Learning to play the bagpipes may just be the most life changing experience you will have.
For centuries the Scots have taken the sound and music of the Highland Bagpipe to all corners of the globe and in so doing have helped promote the unique cultural identity of the Scottish nation.
Consequently, throughout the world the pipes have been taken up enthusiastically by peoples of all cultural backgrounds who have become intrigued by the instrument, its music and the traditions and history of piping.
Piping now flourishes within a global community that connects people in every continent and creates wonderful opportunities for pipers to travel, make friends, perform and continually learn about music in many forms.
This tutor book is where your journey and your learning begin. As with any new activity you will have fun and enjoyment but there will also be times when you will struggle and will need to persevere to move on to the next level. However, the effort will definitely be worthwhile.
The aim of this book is to provide the complete beginner with an aid to learning the fundamentals of playing the Highland Bagpipe. It may be possible to learn from the book without taking formal structured lessons but it should be stressed that, as in the learning of any musical instrument, the value of regular advice from a competent and skilled teacher cannot be overestimated.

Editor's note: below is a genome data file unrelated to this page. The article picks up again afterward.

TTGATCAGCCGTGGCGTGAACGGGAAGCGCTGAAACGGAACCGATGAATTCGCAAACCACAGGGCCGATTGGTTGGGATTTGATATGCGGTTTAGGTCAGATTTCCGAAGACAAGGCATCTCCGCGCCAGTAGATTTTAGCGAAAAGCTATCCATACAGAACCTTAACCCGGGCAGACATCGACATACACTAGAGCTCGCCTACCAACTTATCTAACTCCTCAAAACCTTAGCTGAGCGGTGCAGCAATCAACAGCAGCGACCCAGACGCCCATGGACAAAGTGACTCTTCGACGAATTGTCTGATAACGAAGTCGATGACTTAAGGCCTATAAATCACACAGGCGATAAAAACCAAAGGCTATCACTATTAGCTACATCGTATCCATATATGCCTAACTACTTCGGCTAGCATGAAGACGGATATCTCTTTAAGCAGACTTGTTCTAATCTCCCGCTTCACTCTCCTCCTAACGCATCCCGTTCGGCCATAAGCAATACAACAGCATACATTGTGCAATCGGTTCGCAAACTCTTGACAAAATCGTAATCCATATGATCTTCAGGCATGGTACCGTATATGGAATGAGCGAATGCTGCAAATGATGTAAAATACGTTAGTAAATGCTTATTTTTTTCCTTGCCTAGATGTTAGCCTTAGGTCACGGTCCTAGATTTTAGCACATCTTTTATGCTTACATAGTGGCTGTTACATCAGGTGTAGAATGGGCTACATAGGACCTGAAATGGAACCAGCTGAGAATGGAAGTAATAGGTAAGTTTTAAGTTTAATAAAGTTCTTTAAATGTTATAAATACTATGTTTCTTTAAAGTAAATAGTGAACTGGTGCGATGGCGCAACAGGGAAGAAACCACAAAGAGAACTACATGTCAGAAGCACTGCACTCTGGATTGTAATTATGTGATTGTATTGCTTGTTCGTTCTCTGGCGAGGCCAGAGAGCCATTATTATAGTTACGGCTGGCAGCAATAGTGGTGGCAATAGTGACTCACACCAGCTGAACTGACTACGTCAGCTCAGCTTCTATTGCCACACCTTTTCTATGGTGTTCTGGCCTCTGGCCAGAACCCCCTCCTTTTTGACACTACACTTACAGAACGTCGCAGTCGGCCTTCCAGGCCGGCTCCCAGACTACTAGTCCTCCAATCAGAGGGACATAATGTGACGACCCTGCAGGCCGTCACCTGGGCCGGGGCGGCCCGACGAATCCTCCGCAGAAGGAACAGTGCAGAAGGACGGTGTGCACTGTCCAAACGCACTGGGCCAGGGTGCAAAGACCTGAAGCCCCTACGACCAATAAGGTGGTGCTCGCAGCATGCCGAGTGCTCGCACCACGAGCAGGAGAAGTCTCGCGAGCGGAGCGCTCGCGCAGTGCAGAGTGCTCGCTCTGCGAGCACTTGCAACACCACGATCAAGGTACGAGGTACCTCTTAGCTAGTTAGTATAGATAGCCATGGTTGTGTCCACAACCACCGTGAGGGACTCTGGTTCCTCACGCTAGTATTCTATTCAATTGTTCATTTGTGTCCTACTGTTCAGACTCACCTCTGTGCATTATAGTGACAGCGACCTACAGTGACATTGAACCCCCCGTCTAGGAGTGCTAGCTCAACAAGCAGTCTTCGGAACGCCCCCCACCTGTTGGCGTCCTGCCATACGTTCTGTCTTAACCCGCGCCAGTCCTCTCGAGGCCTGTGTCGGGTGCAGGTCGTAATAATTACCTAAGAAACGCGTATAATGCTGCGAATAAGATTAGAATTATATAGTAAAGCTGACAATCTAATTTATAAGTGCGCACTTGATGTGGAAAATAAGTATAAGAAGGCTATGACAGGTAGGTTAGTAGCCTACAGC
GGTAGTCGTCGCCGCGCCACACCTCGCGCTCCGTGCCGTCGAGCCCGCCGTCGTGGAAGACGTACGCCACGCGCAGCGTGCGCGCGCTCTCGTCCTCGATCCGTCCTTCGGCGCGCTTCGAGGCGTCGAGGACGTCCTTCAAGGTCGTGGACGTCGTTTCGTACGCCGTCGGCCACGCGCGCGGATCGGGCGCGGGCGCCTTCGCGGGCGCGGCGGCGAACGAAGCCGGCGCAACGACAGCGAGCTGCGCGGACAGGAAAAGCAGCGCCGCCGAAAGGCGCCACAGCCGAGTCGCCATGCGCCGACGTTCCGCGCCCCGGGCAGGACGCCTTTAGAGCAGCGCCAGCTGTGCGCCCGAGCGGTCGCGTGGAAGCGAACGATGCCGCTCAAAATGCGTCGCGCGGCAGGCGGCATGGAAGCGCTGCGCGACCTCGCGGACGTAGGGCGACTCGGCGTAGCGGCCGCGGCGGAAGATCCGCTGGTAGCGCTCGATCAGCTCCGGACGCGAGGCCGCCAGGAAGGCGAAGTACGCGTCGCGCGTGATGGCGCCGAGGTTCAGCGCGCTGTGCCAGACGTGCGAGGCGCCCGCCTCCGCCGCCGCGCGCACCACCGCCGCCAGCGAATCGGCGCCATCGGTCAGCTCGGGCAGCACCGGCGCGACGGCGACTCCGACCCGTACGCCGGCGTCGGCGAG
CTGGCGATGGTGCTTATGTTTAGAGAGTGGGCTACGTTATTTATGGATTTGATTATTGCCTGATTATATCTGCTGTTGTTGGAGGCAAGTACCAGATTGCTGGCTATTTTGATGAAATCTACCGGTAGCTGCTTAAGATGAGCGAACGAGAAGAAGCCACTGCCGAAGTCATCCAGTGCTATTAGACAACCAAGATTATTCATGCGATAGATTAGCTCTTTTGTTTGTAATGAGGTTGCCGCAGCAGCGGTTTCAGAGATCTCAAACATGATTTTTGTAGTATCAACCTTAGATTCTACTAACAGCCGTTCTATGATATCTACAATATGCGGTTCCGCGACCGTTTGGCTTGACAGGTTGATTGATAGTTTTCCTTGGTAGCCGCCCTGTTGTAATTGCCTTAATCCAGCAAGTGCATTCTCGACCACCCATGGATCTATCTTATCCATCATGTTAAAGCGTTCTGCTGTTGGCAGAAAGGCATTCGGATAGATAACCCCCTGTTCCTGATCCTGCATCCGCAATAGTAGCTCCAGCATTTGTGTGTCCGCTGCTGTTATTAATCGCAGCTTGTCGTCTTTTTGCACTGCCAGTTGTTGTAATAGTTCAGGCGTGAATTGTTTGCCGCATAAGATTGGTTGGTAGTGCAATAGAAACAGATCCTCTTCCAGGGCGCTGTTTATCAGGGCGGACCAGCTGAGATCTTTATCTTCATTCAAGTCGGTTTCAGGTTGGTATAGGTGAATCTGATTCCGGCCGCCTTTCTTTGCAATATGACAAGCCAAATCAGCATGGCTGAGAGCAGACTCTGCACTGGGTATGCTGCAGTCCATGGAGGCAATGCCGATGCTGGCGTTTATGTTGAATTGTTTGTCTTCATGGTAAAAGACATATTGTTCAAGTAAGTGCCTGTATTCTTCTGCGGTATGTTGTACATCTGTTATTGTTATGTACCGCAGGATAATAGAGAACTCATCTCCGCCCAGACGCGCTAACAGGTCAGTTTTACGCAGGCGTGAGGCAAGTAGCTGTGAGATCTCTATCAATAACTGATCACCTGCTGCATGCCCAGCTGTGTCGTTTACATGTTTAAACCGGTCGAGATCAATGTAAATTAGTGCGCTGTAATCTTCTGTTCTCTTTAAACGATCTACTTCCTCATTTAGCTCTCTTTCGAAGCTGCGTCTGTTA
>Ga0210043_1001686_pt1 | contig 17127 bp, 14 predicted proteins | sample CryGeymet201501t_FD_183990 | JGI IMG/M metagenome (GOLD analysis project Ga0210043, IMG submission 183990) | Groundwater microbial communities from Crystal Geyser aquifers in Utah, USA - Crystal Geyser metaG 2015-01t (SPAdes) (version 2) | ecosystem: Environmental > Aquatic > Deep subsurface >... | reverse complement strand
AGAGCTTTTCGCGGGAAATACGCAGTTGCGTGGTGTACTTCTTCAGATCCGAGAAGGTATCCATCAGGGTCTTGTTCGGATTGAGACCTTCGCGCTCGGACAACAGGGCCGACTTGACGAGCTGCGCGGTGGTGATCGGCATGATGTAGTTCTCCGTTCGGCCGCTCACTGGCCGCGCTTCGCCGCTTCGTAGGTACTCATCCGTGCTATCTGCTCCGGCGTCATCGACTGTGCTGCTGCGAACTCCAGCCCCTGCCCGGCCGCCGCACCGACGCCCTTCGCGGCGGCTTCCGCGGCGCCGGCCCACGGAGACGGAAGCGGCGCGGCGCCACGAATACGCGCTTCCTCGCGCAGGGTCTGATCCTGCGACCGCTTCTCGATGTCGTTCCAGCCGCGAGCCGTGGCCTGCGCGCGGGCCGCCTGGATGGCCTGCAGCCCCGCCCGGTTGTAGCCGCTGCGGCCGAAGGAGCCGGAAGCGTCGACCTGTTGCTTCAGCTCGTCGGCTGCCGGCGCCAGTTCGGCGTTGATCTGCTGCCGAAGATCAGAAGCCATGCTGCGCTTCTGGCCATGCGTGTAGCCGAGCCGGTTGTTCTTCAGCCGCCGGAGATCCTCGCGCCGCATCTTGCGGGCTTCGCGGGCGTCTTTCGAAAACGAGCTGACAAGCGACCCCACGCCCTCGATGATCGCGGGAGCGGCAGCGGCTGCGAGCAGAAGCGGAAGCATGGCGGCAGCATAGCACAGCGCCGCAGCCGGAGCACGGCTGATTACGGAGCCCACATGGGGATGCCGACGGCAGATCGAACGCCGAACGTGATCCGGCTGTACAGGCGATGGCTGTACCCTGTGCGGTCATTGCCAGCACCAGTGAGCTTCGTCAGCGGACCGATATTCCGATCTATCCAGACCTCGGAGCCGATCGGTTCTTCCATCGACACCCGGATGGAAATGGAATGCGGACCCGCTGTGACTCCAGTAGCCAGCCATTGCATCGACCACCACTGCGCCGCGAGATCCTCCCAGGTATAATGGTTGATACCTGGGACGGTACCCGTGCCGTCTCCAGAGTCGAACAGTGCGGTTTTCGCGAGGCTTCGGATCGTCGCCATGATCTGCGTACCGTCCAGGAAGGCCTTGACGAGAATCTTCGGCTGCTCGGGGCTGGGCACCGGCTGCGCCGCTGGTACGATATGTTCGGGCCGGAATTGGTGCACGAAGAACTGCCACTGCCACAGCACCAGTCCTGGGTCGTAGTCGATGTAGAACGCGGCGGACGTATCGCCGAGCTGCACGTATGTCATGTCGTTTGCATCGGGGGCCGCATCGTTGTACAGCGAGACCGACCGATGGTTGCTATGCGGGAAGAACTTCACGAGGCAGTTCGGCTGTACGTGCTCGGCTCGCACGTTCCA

It is essential that you practise each exercise and the tunes rigorously and that equal attention is given to the exercises as to the tunes.
Speed of progression from the chanter to the bagpipes will vary from student to student and will depend on a number of factors, not least, the amount of time spent practising. As an approximate guide, you should aim to have mastered about 7 or 8 simple tunes on the chanter before any of these could be attempted on the pipes.
On completion of this book you will have had a good introduction to most types of tune in the ‘light music’ repertoire. You should also have acquired a basic competence in music theory as it relates to the Highland Bagpipe and these skills combined will allow you to read and learn pipe music from other sources.
Students who are already musically literate may wish to read Appendix D before commencing in order to appreciate the particular methods of notation for pipe music.
Now it’s up to you. Practise hard, listen carefully and you will find a world full of new possibilities waiting for you.
Roddy MacLeod MBE
The National Piping Centre